Being an island, Cyprus offers no direct, easy access to mainland Europe and the wealth of the northern countries. Equally significant, Cyprus is not part of the Schengen area. Although the overwhelming numbers of migrants and refugees last year forced many Schengen countries to tighten border controls, in theory once migrants enter a Schengen area country – like Italy and Greece – they cannot be prevented from moving freely into other Schengen countries.
To leave Cyprus, however, a migrant needs travel documents. To an undocumented migrant or refugee fleeing a war-zone, being in Cyprus almost equalled staying in Cyprus.
Added to that was Cyprus’ tough asylum policies: asylum status was hard to come by as was financial help, and the authorities made integration into Cypriot society difficult.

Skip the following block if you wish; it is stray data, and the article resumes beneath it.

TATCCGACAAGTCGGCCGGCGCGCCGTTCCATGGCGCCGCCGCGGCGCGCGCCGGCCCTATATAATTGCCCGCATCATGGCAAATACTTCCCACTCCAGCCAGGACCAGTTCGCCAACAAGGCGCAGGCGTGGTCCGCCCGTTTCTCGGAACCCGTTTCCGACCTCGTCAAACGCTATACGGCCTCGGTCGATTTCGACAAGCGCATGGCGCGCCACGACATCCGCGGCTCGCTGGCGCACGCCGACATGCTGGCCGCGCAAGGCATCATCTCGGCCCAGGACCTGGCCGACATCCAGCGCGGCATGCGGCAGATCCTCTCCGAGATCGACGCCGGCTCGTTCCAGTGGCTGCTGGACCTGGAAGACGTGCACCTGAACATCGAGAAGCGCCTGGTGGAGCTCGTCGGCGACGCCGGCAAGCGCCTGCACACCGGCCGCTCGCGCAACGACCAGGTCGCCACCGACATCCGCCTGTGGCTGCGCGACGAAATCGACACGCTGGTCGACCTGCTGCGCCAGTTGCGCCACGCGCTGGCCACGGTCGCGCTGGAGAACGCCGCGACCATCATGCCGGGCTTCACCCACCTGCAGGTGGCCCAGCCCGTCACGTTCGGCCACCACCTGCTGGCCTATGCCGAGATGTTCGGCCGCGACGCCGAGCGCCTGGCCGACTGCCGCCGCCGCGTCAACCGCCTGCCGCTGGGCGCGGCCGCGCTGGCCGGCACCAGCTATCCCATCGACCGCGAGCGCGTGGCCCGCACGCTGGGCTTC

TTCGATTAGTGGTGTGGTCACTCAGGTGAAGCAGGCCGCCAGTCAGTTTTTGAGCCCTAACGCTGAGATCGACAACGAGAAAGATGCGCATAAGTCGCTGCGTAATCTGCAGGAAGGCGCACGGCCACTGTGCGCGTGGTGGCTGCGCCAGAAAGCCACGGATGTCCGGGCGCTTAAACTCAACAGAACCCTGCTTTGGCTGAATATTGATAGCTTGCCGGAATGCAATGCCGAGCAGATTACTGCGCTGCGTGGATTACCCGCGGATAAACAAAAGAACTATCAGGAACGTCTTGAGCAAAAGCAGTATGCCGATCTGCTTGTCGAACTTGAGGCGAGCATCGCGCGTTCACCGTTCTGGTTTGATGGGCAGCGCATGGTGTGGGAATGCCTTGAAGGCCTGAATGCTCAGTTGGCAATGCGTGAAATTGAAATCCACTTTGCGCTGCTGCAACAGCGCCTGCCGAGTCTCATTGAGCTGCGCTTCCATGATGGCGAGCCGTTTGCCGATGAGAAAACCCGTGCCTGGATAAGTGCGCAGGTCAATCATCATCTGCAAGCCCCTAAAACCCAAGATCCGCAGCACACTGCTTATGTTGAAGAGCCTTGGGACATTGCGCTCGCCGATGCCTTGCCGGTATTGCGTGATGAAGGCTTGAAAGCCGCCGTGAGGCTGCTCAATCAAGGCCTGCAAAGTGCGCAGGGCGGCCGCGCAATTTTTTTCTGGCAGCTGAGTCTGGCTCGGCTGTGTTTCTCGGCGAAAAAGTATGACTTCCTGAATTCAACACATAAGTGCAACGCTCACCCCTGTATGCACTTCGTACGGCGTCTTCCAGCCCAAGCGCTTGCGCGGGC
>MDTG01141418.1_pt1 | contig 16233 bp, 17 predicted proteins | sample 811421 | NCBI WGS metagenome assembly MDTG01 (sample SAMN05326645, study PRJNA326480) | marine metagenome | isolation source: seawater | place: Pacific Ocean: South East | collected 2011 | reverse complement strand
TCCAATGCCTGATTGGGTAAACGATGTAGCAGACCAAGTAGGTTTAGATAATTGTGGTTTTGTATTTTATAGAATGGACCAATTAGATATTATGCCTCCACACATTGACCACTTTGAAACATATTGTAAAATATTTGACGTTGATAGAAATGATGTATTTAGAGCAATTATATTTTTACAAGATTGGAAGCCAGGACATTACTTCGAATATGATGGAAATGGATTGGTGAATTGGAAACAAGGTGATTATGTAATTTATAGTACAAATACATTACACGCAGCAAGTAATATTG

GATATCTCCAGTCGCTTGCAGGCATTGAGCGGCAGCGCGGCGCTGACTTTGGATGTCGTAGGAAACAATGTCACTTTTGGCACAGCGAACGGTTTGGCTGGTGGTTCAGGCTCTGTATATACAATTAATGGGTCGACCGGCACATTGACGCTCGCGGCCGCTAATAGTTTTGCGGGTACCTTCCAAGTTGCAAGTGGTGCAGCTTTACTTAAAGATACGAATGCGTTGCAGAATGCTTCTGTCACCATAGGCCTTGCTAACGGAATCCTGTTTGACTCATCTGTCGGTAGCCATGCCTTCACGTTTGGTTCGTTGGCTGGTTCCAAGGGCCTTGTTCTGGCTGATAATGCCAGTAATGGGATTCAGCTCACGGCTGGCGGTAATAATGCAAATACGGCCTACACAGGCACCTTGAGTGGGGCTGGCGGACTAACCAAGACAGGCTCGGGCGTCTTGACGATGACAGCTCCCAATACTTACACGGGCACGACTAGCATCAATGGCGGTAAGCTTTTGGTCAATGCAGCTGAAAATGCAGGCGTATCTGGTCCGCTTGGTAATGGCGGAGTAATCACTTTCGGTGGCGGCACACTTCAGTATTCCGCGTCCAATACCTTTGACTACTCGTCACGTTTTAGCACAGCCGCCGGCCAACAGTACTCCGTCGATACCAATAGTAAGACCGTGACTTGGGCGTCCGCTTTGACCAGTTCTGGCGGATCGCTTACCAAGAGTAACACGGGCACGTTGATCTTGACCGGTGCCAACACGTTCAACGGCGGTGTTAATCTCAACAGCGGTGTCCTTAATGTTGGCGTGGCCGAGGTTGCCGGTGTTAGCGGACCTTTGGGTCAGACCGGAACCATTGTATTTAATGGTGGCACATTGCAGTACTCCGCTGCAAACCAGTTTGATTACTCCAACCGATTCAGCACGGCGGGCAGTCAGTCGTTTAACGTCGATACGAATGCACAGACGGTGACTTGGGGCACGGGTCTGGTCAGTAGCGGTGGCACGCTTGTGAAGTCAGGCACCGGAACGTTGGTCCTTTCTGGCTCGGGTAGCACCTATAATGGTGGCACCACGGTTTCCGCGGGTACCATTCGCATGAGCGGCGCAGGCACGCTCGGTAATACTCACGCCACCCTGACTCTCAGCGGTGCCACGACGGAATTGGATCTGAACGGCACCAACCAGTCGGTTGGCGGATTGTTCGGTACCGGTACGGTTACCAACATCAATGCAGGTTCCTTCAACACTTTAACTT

But, according to Doros Polykarpou, the head of migrant rights group Kisa, the belief that once in Cyprus you are stuck here, is being debunked.
The EU-Turkey agreement has made Greece and Italy far less attractive, Polykarpou said, as they now face the possibility of being sent back to Turkey.
But in addition, refugees who were afraid to seek refuge to Cyprus as they feared it meant they would be pretty much stuck on the island, have realised that it is feasible to land here and actually reach their final destination. The island can be a transit stop to their final destination, he said.
“Of the last groups that arrived on the island last year – but whose final destination was somewhere else in the EU – 80 per cent of them went to other countries,” Polykarpou said.
“This may urge more refugees to arrive on the island but it would be an exaggeration to believe those who profess that there are thousands on the shores of Turkey waiting to arrive in Kato Pyrgos.”